I am seated in an office, surrounded by heads and bodies. I am seated in an office, but it currently is occupied only by my own head and body. The italicized sentence is the beginning of a book recently delivered to me from an Amazon Marketplace seller. I only peeked at the first sentence. I still have 978 pages, plus 388 footnotes, to read.
I came upon Infinite Jest by David Foster Wallace not through a book review or a friend. I didn’t even order it based on a recommendation from Amazon, though the process did involve an algorithm.
My summer reading material came about as a result of I Write Like (iwl.me) — a “statistical analysis tool” that compares one’s word choice and writing style to those of famous authors. I pasted a few paragraphs from a novel I wrote and the result indicated that I write like Edgar Allan Poe. My reaction was that this particular “statistical analysis tool” was about as useful as a foam edge painter. My novel is far from macabre.
I tried another excerpt and the result was Dan Brown. While I appreciate the “best-selling” connection, I personally am not a fan of Mr. Brown’s writing.
On my next “roll of the dice,” I got Cory Doctorow. I had to look him up. It turns out he writes young adult science fiction. Oh dear. Nothing against young adults or authors who gear their books toward them, but that’s not what I set out to do with my novel. I got Cory Doctorow with five other excerpts. I should have quit when I got Oscar Wilde!
When I plugged in a couple of courtroom scenes from my latest novel, I got Dan Brown again and Margaret Atwood.
After whiling away more time than I should have playing the I Write Like game, I decided to see how my Editor's Corner choice of words and style compared (IWL is an addictive exercise). Would you believe it? Cory Doctorow's name came up three times.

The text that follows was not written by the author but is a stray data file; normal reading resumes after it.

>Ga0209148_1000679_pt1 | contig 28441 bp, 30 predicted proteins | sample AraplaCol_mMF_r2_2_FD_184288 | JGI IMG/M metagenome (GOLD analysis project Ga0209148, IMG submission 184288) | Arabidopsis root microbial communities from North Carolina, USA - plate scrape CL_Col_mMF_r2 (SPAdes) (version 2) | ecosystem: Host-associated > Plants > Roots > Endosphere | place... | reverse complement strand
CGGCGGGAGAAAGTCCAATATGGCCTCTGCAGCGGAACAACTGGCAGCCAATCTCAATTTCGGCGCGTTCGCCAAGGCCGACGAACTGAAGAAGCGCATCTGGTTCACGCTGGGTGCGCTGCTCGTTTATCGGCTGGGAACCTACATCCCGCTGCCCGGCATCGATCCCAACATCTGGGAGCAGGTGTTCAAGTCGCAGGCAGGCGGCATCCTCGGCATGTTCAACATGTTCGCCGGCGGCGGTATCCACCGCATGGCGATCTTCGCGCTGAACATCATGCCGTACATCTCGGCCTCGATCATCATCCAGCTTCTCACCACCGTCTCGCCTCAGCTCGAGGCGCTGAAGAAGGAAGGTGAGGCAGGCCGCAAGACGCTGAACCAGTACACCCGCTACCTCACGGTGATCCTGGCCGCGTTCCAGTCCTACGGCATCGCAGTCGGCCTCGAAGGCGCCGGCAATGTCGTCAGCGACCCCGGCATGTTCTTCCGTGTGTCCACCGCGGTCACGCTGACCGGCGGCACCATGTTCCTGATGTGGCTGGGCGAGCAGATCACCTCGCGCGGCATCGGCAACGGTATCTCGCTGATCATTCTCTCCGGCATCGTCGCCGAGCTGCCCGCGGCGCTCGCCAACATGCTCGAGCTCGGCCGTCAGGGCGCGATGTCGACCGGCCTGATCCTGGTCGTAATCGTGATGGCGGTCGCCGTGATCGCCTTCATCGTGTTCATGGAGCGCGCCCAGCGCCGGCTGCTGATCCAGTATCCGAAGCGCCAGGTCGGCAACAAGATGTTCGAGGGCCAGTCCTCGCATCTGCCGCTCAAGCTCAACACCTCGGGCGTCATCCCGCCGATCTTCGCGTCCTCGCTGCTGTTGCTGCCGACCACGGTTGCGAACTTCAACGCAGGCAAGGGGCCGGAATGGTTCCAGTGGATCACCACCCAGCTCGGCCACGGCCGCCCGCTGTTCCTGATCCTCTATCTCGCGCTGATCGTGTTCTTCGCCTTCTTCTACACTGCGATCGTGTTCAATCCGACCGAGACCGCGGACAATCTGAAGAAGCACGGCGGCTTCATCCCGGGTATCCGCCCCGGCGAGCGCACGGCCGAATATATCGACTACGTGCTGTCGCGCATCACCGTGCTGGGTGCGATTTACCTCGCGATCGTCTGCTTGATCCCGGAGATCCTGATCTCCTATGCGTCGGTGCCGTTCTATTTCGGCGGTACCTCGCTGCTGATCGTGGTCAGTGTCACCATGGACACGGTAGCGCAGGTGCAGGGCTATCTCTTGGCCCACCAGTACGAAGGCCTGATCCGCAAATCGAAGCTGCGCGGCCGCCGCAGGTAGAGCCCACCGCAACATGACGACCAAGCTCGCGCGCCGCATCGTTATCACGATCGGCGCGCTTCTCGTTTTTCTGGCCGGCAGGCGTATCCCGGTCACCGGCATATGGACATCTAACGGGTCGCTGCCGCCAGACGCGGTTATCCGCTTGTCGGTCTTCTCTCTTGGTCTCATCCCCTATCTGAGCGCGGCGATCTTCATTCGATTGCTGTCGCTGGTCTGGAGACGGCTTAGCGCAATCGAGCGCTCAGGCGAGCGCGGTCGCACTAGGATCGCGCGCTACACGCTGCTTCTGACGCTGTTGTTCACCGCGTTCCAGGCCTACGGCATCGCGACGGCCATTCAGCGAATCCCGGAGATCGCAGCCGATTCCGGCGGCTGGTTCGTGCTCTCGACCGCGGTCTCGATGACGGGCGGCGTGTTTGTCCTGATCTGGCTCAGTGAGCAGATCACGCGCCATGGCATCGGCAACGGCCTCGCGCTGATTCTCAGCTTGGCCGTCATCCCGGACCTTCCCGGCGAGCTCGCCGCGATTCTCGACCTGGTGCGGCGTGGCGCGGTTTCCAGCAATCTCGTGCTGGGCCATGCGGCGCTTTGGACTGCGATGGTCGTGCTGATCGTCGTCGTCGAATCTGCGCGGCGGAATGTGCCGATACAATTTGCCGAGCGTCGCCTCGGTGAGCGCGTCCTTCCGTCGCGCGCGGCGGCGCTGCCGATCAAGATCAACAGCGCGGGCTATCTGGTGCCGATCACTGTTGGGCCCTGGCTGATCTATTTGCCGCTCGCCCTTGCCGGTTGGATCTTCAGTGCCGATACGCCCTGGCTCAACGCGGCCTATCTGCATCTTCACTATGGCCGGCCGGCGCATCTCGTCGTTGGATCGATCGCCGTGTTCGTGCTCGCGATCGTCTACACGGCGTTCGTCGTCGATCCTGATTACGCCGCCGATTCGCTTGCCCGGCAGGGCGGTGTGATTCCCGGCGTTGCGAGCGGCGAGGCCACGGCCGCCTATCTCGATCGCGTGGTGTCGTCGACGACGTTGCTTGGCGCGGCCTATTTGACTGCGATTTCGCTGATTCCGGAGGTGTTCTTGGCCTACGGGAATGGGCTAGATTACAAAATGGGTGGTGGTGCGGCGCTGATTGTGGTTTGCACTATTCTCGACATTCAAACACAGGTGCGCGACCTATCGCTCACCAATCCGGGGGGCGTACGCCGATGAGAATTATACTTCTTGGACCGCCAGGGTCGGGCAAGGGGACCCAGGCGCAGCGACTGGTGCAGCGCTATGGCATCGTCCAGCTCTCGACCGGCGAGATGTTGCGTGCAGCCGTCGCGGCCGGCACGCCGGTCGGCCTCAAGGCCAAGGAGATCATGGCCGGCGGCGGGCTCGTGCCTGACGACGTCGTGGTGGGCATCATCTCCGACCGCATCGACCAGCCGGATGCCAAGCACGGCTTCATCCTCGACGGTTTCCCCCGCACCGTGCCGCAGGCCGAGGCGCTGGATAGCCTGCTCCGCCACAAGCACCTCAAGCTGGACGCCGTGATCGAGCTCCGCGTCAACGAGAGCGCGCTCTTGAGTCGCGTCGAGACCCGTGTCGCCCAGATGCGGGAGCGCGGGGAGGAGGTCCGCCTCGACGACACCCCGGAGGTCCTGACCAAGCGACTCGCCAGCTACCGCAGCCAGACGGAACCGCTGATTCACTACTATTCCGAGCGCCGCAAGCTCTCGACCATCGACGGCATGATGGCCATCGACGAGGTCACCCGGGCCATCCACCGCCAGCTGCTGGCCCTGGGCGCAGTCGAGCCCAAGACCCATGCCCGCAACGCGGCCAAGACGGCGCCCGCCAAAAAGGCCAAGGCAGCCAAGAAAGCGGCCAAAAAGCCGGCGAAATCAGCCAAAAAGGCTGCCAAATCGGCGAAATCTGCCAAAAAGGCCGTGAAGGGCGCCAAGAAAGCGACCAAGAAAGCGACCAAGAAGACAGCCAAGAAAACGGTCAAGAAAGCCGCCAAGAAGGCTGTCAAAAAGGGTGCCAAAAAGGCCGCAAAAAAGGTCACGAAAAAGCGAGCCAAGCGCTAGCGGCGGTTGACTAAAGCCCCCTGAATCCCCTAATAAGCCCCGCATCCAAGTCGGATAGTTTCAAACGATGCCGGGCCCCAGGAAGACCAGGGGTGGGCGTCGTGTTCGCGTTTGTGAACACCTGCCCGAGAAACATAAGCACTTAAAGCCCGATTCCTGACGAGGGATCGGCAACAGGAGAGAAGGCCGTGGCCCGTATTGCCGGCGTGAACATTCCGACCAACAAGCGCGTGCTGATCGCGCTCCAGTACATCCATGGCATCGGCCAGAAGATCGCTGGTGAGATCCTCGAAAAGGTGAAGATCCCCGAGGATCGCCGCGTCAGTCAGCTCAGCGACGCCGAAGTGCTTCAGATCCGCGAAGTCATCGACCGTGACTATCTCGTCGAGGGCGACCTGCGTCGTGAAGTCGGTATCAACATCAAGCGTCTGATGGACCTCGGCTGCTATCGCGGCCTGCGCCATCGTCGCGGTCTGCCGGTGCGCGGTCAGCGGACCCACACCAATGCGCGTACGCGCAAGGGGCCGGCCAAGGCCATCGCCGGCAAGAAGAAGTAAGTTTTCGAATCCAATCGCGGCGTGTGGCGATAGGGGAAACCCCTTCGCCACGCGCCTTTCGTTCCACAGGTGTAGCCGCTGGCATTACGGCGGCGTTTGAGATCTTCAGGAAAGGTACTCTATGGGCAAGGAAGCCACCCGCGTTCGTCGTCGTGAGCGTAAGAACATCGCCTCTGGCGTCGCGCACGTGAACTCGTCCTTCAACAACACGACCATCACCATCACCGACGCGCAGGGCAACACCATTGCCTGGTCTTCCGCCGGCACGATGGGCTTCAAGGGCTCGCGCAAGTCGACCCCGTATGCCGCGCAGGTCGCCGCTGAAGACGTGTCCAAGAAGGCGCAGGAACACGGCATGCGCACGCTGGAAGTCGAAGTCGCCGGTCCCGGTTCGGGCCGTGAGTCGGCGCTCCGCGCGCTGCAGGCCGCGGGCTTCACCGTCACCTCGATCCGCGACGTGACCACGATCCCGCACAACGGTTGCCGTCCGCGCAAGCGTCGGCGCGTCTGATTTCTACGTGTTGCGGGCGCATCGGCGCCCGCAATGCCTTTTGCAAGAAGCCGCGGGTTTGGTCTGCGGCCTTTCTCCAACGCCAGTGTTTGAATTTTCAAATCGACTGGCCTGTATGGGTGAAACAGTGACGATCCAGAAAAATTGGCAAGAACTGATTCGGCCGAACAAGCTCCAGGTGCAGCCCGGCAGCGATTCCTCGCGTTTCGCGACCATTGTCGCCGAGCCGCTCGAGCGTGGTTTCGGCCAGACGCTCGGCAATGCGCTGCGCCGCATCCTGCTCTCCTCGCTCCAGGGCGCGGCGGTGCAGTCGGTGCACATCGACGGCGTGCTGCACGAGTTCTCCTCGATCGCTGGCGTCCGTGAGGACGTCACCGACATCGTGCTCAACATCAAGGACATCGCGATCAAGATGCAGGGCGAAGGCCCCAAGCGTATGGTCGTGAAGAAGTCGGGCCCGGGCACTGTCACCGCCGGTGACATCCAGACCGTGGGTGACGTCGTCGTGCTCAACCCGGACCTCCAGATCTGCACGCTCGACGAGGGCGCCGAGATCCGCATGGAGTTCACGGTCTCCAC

H.P. Lovecraft came up twice, which concerns me, because I wonder how many people who read my blogs take them as horror fiction. And since Mr. Lovecraft was influenced by Mr. Poe, I almost have to take seriously the idea that there is a dark side underlying my prose.
The redeeming factor (for me or for I Write Like?) was when David Foster Wallace came up twice. His name was new to me, so I read the Wikipedia entry on him and then visited Amazon to learn more about his books and how they were reviewed.
Perhaps I should have purchased a Cory Doctorow book, but Mr. Wallace’s “gargantuan, mind-altering comedy about the pursuit of happiness in America” intrigued me much more. The size of the tome, including the 388 footnotes, does not intimidate me. I recall that when I read Neal Stephenson’s footnote-laden, thousand-pager, Anathem, I was sorry to reach the end.
Anyway, I just plugged into the I Write Like box the first few paragraphs of this blog and the name H.P. Lovecraft came up. I tried the next few paragraphs and — you’ve guessed it by now — Cory Doctorow came back to haunt me. I plugged in the last few paragraphs (the last few before “Anyway …) and got H.P. Lovecraft.
“Aha!” I said to myself. “I Write Like is filled with no more than the names of a dozen famous authors who are bound to keep coming up, perhaps like snake eyes. Since I know David Foster Wallace’s name is programmed into the algorithm, I plugged in only the first sentence from this blog, which is directly quoted from his book Infinite Jest. You know whom he writes like? Kurt Vonnegut!
Now if you’ll excuse me, I need to go buy a foam edge painter.